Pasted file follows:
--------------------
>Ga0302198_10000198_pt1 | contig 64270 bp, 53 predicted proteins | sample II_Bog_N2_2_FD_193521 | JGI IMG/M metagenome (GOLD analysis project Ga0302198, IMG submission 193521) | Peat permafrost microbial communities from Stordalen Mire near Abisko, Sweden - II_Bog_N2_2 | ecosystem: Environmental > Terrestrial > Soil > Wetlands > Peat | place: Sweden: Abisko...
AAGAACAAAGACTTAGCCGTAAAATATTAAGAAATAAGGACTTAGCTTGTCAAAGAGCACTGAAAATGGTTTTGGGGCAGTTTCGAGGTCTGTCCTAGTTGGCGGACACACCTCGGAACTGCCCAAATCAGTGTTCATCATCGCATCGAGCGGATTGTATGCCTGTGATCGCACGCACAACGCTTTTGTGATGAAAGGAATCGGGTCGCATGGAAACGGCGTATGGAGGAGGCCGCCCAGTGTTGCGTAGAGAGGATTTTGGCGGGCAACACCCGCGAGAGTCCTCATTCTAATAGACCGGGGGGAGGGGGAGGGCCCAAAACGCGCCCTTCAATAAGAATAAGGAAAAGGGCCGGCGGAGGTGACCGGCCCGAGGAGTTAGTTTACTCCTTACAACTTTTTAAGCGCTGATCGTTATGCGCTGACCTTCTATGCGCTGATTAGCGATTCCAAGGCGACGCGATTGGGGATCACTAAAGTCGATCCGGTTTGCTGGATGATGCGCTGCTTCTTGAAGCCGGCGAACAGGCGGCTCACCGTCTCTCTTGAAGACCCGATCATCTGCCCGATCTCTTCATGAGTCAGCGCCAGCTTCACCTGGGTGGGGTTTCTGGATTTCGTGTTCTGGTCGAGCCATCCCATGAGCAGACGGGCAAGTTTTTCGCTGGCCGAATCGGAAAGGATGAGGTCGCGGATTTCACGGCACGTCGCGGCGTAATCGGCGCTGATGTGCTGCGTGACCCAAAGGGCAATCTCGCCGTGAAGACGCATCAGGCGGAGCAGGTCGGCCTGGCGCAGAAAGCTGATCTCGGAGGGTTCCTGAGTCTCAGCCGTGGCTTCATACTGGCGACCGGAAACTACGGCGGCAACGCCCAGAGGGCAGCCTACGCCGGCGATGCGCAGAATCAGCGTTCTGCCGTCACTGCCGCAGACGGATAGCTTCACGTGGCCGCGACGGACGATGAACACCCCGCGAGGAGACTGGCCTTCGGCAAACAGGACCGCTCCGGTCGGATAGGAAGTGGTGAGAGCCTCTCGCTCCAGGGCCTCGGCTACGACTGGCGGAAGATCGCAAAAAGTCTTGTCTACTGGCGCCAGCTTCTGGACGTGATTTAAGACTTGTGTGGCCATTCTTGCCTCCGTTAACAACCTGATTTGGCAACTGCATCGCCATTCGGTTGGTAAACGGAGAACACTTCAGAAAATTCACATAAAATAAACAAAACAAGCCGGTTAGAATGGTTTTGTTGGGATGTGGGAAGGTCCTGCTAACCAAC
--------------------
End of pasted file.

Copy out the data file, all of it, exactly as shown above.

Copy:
>Ga0302198_10000198_pt1 | contig 64270 bp, 53 predicted proteins | sample II_Bog_N2_2_FD_193521 | JGI IMG/M metagenome (GOLD analysis project Ga0302198, IMG submission 193521) | Peat permafrost microbial communities from Stordalen Mire near Abisko, Sweden - II_Bog_N2_2 | ecosystem: Environmental > Terrestrial > Soil > Wetlands > Peat | place: Sweden: Abisko...
AAGAACAAAGACTTAGCCGTAAAATATTAAGAAATAAGGACTTAGCTTGTCAAAGAGCACTGAAAATGGTTTTGGGGCAGTTTCGAGGTCTGTCCTAGTTGGCGGACACACCTCGGAACTGCCCAAATCAGTGTTCATCATCGCATCGAGCGGATTGTATGCCTGTGATCGCACGCACAACGCTTTTGTGATGAAAGGAATCGGGTCGCATGGAAACGGCGTATGGAGGAGGCCGCCCAGTGTTGCGTAGAGAGGATTTTGGCGGGCAACACCCGCGAGAGTCCTCATTCTAATAGACCGGGGGGAGGGGGAGGGCCCAAAACGCGCCCTTCAATAAGAATAAGGAAAAGGGCCGGCGGAGGTGACCGGCCCGAGGAGTTAGTTTACTCCTTACAACTTTTTAAGCGCTGATCGTTATGCGCTGACCTTCTATGCGCTGATTAGCGATTCCAAGGCGACGCGATTGGGGATCACTAAAGTCGATCCGGTTTGCTGGATGATGCGCTGCTTCTTGAAGCCGGCGAACAGGCGGCTCACCGTCTCTCTTGAAGACCCGATCATCTGCCCGATCTCTTCATGAGTCAGCGCCAGCTTCACCTGGGTGGGGTTTCTGGATTTCGTGTTCTGGTCGAGCCATCCCATGAGCAGACGGGCAAGTTTTTCGCTGGCCGAATCGGAAAGGATGAGGTCGCGGATTTCACGGCACGTCGCGGCGTAATCGGCGCTGATGTGCTGCGTGACCCAAAGGGCAATCTCGCCGTGAAGACGCATCAGGCGGAGCAGGTCGGCCTGGCGCAGAAAGCTGATCTCGGAGGGTTCCTGAGTCTCAGCCGTGGCTTCATACTGGCGACCGGAAACTACGGCGGCAACGCCCAGAGGGCAGCCTACGCCGGCGATGCGCAGAATCAGCGTTCTGCCGTCACTGCCGCAGACGGATAGCTTCACGTGGCCGCGACGGACGATGAACACCCCGCGAGGAGACTGGCCTTCGGCAAACAGGACCGCTCCGGTCGGATAGGAAGTGGTGAGAGCCTCTCGCTCCAGGGCCTCGGCTACGACTGGCGGAAGATCGCAAAAAGTCTTGTCTACTGGCGCCAGCTTCTGGACGTGATTTAAGACTTGTGTGGCCATTCTTGCCTCCGTTAACAACCTGATTTGGCAACTGCATCGCCATTCGGTTGGTAAACGGAGAACACTTCAGAAAATTCACATAAAATAAACAAAACAAGCCGGTTAGAATGGTTTTGTTGGGATGTGGGAAGGTCCTGCTAACCAAC